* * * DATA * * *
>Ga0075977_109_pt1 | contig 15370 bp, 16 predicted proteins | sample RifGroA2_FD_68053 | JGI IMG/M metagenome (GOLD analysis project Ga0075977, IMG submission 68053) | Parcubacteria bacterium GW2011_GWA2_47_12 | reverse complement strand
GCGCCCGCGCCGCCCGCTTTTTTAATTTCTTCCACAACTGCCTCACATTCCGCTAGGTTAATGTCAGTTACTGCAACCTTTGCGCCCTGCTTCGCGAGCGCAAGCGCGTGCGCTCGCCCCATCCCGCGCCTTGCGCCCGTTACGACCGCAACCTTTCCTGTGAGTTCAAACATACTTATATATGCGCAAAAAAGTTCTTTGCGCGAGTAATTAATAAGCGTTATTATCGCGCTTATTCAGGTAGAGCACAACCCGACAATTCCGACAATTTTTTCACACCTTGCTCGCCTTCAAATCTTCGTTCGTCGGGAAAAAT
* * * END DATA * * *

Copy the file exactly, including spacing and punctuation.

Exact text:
>Ga0075977_109_pt1 | contig 15370 bp, 16 predicted proteins | sample RifGroA2_FD_68053 | JGI IMG/M metagenome (GOLD analysis project Ga0075977, IMG submission 68053) | Parcubacteria bacterium GW2011_GWA2_47_12 | reverse complement strand
GCGCCCGCGCCGCCCGCTTTTTTAATTTCTTCCACAACTGCCTCACATTCCGCTAGGTTAATGTCAGTTACTGCAACCTTTGCGCCCTGCTTCGCGAGCGCAAGCGCGTGCGCTCGCCCCATCCCGCGCCTTGCGCCCGTTACGACCGCAACCTTTCCTGTGAGTTCAAACATACTTATATATGCGCAAAAAAGTTCTTTGCGCGAGTAATTAATAAGCGTTATTATCGCGCTTATTCAGGTAGAGCACAACCCGACAATTCCGACAATTTTTTCACACCTTGCTCGCCTTCAAATCTTCGTTCGTCGGGAAAAAT